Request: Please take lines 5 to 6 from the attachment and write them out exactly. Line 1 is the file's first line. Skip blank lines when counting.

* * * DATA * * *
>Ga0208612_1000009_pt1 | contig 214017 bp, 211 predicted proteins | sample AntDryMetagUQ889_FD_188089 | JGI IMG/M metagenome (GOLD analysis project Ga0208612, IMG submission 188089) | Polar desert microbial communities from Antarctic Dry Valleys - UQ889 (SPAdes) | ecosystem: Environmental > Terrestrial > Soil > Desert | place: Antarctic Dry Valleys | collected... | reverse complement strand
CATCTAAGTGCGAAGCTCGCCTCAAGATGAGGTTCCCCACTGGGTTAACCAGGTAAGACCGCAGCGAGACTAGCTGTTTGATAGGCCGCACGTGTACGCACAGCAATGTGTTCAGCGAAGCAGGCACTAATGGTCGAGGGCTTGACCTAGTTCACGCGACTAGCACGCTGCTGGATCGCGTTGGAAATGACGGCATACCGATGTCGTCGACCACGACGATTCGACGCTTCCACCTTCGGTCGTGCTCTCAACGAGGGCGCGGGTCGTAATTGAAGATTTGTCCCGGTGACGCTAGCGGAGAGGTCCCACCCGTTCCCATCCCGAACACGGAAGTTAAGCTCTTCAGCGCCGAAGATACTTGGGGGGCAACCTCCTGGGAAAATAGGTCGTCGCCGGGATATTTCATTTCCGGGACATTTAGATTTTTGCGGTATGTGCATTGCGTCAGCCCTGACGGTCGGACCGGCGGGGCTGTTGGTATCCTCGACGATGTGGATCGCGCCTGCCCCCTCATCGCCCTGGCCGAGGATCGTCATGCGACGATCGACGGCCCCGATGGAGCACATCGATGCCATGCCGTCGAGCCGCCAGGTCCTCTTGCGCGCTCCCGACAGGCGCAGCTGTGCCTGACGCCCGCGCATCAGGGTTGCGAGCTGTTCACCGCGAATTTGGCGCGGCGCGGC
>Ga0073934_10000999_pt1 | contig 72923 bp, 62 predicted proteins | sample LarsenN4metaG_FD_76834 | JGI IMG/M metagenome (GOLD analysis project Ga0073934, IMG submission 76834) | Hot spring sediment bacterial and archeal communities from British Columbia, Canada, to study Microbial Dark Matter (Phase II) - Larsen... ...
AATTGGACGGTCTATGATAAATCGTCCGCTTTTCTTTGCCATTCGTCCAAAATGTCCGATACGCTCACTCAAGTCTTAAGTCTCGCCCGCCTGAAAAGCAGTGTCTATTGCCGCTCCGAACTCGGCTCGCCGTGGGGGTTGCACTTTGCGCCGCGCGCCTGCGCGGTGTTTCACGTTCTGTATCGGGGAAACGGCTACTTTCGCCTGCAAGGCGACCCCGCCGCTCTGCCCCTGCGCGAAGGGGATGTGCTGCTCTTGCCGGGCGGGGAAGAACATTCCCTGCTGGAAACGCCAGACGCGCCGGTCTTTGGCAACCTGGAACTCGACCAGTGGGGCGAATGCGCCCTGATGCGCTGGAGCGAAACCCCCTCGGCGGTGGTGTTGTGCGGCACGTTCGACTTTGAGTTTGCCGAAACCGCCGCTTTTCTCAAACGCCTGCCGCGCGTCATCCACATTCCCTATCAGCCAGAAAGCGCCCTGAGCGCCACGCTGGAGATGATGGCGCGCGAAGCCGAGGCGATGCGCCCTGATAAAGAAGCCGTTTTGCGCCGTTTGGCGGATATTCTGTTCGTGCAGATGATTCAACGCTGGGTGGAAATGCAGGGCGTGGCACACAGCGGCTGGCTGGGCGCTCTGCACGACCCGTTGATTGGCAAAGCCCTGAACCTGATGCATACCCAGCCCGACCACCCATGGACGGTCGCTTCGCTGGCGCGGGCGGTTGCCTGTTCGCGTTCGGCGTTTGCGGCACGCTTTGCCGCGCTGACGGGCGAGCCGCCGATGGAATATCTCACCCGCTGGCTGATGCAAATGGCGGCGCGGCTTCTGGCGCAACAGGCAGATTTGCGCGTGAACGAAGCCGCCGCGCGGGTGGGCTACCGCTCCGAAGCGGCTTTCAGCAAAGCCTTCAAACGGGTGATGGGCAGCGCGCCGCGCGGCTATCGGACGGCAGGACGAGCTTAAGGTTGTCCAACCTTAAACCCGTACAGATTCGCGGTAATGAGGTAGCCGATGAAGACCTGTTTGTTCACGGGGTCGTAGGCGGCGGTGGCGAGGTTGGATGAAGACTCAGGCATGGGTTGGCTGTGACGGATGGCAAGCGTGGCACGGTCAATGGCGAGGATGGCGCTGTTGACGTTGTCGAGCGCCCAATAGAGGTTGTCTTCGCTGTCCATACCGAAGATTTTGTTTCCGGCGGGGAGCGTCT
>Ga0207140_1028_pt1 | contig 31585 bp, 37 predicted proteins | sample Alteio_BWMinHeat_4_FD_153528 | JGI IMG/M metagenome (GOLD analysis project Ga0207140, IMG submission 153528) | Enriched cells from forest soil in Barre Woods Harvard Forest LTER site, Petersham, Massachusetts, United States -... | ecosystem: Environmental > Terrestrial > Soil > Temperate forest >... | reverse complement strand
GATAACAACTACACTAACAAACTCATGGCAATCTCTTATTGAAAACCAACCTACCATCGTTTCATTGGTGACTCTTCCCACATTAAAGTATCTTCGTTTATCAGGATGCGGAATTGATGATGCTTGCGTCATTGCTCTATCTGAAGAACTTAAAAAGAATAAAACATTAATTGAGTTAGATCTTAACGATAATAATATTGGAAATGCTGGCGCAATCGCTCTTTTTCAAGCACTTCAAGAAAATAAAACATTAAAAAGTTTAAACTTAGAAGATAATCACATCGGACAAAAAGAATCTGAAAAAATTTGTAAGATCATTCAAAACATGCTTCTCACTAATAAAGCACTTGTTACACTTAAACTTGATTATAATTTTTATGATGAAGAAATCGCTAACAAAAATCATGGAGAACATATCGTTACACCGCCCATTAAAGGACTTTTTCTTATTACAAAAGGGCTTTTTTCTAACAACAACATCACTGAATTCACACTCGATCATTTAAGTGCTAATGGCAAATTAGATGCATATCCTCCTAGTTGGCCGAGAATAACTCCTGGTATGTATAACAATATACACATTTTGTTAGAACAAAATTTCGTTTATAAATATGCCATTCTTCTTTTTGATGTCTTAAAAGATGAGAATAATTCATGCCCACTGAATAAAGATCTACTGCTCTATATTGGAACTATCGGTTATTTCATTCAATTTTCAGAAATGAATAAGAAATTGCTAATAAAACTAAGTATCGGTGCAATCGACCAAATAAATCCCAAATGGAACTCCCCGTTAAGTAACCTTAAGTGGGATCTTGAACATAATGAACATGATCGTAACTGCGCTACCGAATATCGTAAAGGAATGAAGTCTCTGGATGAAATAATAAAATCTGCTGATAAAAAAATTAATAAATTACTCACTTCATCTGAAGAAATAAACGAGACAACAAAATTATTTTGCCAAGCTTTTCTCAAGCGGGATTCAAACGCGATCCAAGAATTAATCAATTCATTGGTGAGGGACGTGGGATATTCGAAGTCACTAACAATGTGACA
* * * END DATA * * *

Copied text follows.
>Ga0207140_1028_pt1 | contig 31585 bp, 37 predicted proteins | sample Alteio_BWMinHeat_4_FD_153528 | JGI IMG/M metagenome (GOLD analysis project Ga0207140, IMG submission 153528) | Enriched cells from forest soil in Barre Woods Harvard Forest LTER site, Petersham, Massachusetts, United States -... | ecosystem: Environmental > Terrestrial > Soil > Temperate forest >... | reverse complement strand
GATAACAACTACACTAACAAACTCATGGCAATCTCTTATTGAAAACCAACCTACCATCGTTTCATTGGTGACTCTTCCCACATTAAAGTATCTTCGTTTATCAGGATGCGGAATTGATGATGCTTGCGTCATTGCTCTATCTGAAGAACTTAAAAAGAATAAAACATTAATTGAGTTAGATCTTAACGATAATAATATTGGAAATGCTGGCGCAATCGCTCTTTTTCAAGCACTTCAAGAAAATAAAACATTAAAAAGTTTAAACTTAGAAGATAATCACATCGGACAAAAAGAATCTGAAAAAATTTGTAAGATCATTCAAAACATGCTTCTCACTAATAAAGCACTTGTTACACTTAAACTTGATTATAATTTTTATGATGAAGAAATCGCTAACAAAAATCATGGAGAACATATCGTTACACCGCCCATTAAAGGACTTTTTCTTATTACAAAAGGGCTTTTTTCTAACAACAACATCACTGAATTCACACTCGATCATTTAAGTGCTAATGGCAAATTAGATGCATATCCTCCTAGTTGGCCGAGAATAACTCCTGGTATGTATAACAATATACACATTTTGTTAGAACAAAATTTCGTTTATAAATATGCCATTCTTCTTTTTGATGTCTTAAAAGATGAGAATAATTCATGCCCACTGAATAAAGATCTACTGCTCTATATTGGAACTATCGGTTATTTCATTCAATTTTCAGAAATGAATAAGAAATTGCTAATAAAACTAAGTATCGGTGCAATCGACCAAATAAATCCCAAATGGAACTCCCCGTTAAGTAACCTTAAGTGGGATCTTGAACATAATGAACATGATCGTAACTGCGCTACCGAATATCGTAAAGGAATGAAGTCTCTGGATGAAATAATAAAATCTGCTGATAAAAAAATTAATAAATTACTCACTTCATCTGAAGAAATAAACGAGACAACAAAATTATTTTGCCAAGCTTTTCTCAAGCGGGATTCAAACGCGATCCAAGAATTAATCAATTCATTGGTGAGGGACGTGGGATATTCGAAGTCACTAACAATGTGACA